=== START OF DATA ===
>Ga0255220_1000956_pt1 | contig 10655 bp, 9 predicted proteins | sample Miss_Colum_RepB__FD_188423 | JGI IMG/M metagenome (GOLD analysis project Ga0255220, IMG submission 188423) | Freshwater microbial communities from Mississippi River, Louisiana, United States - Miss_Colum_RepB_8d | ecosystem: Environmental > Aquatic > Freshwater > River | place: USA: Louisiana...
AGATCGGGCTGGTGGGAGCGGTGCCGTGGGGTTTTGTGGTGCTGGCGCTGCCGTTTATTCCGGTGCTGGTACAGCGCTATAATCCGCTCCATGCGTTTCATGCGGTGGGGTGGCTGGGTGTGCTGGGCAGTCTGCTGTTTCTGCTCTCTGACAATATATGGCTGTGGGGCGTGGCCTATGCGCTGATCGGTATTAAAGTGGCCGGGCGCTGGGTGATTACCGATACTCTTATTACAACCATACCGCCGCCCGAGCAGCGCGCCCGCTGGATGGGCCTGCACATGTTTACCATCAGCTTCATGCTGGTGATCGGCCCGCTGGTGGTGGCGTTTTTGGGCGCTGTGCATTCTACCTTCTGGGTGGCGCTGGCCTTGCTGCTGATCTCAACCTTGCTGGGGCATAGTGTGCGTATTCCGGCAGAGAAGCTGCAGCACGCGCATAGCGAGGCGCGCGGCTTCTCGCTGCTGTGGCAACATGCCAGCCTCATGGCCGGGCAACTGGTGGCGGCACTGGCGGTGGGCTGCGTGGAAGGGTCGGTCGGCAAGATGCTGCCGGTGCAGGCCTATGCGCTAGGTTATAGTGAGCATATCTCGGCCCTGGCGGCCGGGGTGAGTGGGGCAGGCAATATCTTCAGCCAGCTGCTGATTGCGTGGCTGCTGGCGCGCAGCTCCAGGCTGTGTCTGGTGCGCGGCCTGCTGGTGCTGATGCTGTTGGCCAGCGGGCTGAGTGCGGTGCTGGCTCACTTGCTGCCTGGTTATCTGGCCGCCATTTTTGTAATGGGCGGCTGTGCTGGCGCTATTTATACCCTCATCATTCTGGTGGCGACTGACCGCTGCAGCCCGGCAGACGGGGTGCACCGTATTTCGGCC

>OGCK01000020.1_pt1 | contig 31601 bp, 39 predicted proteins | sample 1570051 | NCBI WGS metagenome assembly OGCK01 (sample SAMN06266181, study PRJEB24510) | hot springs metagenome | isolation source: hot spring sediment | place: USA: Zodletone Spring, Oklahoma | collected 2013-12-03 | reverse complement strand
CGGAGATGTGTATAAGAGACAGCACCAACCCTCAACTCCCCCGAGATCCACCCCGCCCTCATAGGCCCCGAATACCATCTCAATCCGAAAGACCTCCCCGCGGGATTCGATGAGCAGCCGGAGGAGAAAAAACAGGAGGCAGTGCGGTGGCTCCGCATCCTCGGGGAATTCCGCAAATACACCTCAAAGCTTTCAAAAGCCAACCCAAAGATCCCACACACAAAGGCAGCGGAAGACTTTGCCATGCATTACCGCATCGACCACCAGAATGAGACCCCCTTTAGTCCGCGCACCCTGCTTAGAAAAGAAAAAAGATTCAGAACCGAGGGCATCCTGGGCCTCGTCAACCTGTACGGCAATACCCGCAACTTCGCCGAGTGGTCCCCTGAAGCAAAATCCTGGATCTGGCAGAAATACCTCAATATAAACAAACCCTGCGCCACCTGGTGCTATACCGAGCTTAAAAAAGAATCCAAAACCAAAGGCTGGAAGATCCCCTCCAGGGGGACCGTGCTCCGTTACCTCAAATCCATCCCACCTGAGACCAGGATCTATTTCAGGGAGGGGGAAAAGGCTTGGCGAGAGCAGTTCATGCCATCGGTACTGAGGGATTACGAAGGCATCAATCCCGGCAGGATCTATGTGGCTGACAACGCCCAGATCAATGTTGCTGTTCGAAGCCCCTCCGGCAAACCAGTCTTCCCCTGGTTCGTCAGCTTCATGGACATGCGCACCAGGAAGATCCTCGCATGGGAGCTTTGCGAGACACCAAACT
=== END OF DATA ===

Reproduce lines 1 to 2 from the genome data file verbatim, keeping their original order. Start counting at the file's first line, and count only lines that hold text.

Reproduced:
>Ga0255220_1000956_pt1 | contig 10655 bp, 9 predicted proteins | sample Miss_Colum_RepB__FD_188423 | JGI IMG/M metagenome (GOLD analysis project Ga0255220, IMG submission 188423) | Freshwater microbial communities from Mississippi River, Louisiana, United States - Miss_Colum_RepB_8d | ecosystem: Environmental > Aquatic > Freshwater > River | place: USA: Louisiana...
AGATCGGGCTGGTGGGAGCGGTGCCGTGGGGTTTTGTGGTGCTGGCGCTGCCGTTTATTCCGGTGCTGGTACAGCGCTATAATCCGCTCCATGCGTTTCATGCGGTGGGGTGGCTGGGTGTGCTGGGCAGTCTGCTGTTTCTGCTCTCTGACAATATATGGCTGTGGGGCGTGGCCTATGCGCTGATCGGTATTAAAGTGGCCGGGCGCTGGGTGATTACCGATACTCTTATTACAACCATACCGCCGCCCGAGCAGCGCGCCCGCTGGATGGGCCTGCACATGTTTACCATCAGCTTCATGCTGGTGATCGGCCCGCTGGTGGTGGCGTTTTTGGGCGCTGTGCATTCTACCTTCTGGGTGGCGCTGGCCTTGCTGCTGATCTCAACCTTGCTGGGGCATAGTGTGCGTATTCCGGCAGAGAAGCTGCAGCACGCGCATAGCGAGGCGCGCGGCTTCTCGCTGCTGTGGCAACATGCCAGCCTCATGGCCGGGCAACTGGTGGCGGCACTGGCGGTGGGCTGCGTGGAAGGGTCGGTCGGCAAGATGCTGCCGGTGCAGGCCTATGCGCTAGGTTATAGTGAGCATATCTCGGCCCTGGCGGCCGGGGTGAGTGGGGCAGGCAATATCTTCAGCCAGCTGCTGATTGCGTGGCTGCTGGCGCGCAGCTCCAGGCTGTGTCTGGTGCGCGGCCTGCTGGTGCTGATGCTGTTGGCCAGCGGGCTGAGTGCGGTGCTGGCTCACTTGCTGCCTGGTTATCTGGCCGCCATTTTTGTAATGGGCGGCTGTGCTGGCGCTATTTATACCCTCATCATTCTGGTGGCGACTGACCGCTGCAGCCCGGCAGACGGGGTGCACCGTATTTCGGCC